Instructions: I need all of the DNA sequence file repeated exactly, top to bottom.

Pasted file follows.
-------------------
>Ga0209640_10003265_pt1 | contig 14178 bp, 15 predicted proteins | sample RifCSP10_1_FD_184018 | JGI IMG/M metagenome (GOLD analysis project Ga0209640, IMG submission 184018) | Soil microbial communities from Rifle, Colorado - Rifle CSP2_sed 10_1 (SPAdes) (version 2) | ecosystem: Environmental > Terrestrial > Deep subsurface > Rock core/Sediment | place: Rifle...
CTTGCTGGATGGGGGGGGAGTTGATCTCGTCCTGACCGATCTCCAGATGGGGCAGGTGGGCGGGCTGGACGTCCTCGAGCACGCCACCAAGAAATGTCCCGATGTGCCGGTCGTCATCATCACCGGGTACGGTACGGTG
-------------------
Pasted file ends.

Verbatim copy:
>Ga0209640_10003265_pt1 | contig 14178 bp, 15 predicted proteins | sample RifCSP10_1_FD_184018 | JGI IMG/M metagenome (GOLD analysis project Ga0209640, IMG submission 184018) | Soil microbial communities from Rifle, Colorado - Rifle CSP2_sed 10_1 (SPAdes) (version 2) | ecosystem: Environmental > Terrestrial > Deep subsurface > Rock core/Sediment | place: Rifle...
CTTGCTGGATGGGGGGGGAGTTGATCTCGTCCTGACCGATCTCCAGATGGGGCAGGTGGGCGGGCTGGACGTCCTCGAGCACGCCACCAAGAAATGTCCCGATGTGCCGGTCGTCATCATCACCGGGTACGGTACGGTG